19 November 2009
US Regulatory Developments
^ Issue 5
As you will be aware, AIMA has recently reiterated its support for the proposed registration of hedge fund managers in the US in the interests of financial stability. The move comes as the Private Fund Investment Advisers Registration Act of 2009 won support from the House Financial Services Committee.
In its initial form, the bill, should it have become law, could have had implications for UK fund managers responsible for funds that have U.S. investors or that have a business relationship with the U.S. Various subsequent amendments have diluted the potential impact, although some U.K. managers could still be affected. As such, a summary of where matters currently stand may be useful.
Legislation was proposed mid July. At that time, proposed amendments to the Investment Advisers Act 1940 included removal of an exemption that allowed U.S. investment advisers to not register with the SEC if they had less than 15 clients; removed the 'same State' exemption for investment advisers to a private fund; and introduced to that Act the definition of a 'private fund'. The latter captured entities that previously would not have been categorised as investment companies under the Investment Company Act 1940. The existing $30m assets under management level for mandatory registration with the SEC would remain. However an exemption was put in place for 'foreign private fund advisers' who: have no place of business in the U.S.; have fewer than 15 U.S. clients; assets under management attributable to U.S. clients are less than $25m; and do not hold themselves out as investment advisers in the U.S. A concern at the time was the power being given to the SEC to define 'client' i.e. up to now (based on the Goldstein decision) 'client' was at fund level; the bill would allow the SEC to regard investors in a fund as a 'client'.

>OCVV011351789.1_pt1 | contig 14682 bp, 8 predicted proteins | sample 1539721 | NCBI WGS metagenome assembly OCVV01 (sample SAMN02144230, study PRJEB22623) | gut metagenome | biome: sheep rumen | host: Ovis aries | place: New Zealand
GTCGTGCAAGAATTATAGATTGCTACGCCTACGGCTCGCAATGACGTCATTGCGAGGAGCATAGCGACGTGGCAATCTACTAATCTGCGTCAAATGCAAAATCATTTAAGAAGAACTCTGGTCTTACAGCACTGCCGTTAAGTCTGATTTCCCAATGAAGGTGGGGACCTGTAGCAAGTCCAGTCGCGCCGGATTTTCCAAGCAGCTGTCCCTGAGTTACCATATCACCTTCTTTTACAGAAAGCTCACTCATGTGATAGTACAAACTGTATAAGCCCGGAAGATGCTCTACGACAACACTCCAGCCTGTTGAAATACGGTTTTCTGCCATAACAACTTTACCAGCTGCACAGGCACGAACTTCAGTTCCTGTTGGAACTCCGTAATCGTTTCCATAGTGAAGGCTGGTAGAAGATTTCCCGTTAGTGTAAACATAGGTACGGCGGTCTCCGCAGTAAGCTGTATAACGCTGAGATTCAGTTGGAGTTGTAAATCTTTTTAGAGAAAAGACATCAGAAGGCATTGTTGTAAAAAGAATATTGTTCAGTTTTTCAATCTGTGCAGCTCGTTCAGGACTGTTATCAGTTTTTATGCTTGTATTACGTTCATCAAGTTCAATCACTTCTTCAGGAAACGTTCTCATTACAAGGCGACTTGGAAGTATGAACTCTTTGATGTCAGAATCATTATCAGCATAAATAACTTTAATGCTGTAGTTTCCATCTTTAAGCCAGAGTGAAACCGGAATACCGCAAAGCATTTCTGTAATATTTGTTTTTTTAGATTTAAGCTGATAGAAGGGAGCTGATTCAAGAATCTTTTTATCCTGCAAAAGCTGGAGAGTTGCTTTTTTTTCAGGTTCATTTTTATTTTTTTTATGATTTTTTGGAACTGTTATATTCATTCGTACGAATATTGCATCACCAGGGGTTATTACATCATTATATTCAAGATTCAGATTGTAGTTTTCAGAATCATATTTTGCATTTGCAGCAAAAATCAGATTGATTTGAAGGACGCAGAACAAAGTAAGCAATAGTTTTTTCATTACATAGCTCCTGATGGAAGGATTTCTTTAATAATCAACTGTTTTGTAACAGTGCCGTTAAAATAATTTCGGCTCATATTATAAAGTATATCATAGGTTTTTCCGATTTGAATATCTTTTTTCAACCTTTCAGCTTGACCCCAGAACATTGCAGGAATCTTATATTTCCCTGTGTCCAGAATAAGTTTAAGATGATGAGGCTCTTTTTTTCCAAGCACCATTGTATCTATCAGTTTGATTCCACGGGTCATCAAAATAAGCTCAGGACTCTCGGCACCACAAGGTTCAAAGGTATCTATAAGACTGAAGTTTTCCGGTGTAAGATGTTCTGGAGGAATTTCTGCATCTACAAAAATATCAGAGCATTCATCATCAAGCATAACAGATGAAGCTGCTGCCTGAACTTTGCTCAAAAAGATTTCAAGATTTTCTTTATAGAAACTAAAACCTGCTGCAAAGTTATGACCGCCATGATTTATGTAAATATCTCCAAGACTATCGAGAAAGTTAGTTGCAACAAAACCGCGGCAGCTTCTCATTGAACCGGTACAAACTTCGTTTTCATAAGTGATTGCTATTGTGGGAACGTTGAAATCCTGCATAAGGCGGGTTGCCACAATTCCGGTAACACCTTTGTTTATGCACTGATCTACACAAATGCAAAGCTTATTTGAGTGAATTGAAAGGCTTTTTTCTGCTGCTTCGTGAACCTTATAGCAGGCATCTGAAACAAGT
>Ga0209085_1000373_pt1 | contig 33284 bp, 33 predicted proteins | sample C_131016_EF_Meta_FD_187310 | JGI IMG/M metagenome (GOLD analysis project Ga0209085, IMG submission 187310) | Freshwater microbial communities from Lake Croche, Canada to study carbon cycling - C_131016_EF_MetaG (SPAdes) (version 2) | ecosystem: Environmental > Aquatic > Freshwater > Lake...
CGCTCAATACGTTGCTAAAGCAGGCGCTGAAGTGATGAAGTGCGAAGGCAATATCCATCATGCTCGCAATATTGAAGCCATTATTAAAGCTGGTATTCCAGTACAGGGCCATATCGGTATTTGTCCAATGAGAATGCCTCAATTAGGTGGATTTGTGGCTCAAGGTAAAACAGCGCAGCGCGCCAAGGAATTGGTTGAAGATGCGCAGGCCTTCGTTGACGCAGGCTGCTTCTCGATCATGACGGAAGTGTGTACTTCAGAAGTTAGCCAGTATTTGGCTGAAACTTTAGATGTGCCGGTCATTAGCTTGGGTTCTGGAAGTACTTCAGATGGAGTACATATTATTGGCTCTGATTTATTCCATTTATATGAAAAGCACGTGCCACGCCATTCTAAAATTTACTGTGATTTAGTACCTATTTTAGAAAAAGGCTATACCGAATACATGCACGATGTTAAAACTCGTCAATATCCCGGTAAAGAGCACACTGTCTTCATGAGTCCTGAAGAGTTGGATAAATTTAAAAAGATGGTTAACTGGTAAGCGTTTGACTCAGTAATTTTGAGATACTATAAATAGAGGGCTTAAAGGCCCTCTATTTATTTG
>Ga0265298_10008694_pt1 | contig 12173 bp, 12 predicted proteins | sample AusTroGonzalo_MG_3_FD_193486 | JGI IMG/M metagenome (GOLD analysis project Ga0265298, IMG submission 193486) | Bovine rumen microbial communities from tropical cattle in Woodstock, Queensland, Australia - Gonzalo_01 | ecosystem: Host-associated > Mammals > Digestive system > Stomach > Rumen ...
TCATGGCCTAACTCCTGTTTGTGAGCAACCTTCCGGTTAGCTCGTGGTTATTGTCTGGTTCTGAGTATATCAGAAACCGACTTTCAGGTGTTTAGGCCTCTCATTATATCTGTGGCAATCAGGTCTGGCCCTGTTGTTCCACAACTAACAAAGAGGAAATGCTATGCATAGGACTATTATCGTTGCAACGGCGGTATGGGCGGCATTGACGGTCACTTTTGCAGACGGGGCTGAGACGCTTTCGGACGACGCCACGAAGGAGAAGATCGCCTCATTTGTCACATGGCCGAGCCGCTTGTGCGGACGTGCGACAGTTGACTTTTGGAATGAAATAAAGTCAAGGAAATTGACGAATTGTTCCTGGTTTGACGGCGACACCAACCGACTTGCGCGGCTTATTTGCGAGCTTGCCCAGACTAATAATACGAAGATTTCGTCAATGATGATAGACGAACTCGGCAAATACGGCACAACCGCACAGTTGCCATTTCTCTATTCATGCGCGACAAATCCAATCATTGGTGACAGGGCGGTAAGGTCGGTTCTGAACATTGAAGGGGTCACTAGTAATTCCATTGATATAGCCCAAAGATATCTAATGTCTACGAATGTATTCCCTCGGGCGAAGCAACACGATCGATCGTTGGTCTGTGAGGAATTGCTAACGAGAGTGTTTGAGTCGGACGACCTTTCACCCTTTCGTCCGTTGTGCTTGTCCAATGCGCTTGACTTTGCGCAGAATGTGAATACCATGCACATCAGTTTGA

By the time it had been approved by the House Financial Services Committee, on a 67 to 1 majority vote, in October, 8 out of 13 proposed amendments had been made to the Bill.
Amendments to note:
The very first amendment was perhaps crucial to the success of the Bill; the Bill had quoted the non-existent Investment Advisers Act of 1934.
The amendment to section 8 confines the definition of 'client' to fund level not investor level.
Section 10 would allow a 1 year transitional period for affected investment advisers from the date of enactment.
Arguably the most important amendment is the introduction of section 7. In this, the requirement to register with the SEC would not apply for advisers with assets under management in the U.S. of less than $150m - the threshold seems to apply per fund managed and not per fund manager. Note that there would be a requirement to maintain records and to provide the SEC with annual or 'other reports'.
To complicate matters, Senator Chris Dodd, Chairman of the Senate Banking Committee, issued a 1,136 page financial regulatory reform bill. Page 291 looks familiar as it cites 'Title IV' as the 'Private Fund Investment Advisors Registration Act 2009'. However differences include (page 301) an exemption from the registration and reporting requirements being given to investment advisers relating to a private equity fund.
The message for now is that it seems likely that 'something' will be passed to become law that will concern private funds/private fund advisers/venture capital fund advisers, but there is still some way to go before the final detail is known.
This link illustrates the Bill with the agreed amendments inserted:
If you want to see Senator Dodd's discussion paper then please use the following link:
^ Issue 5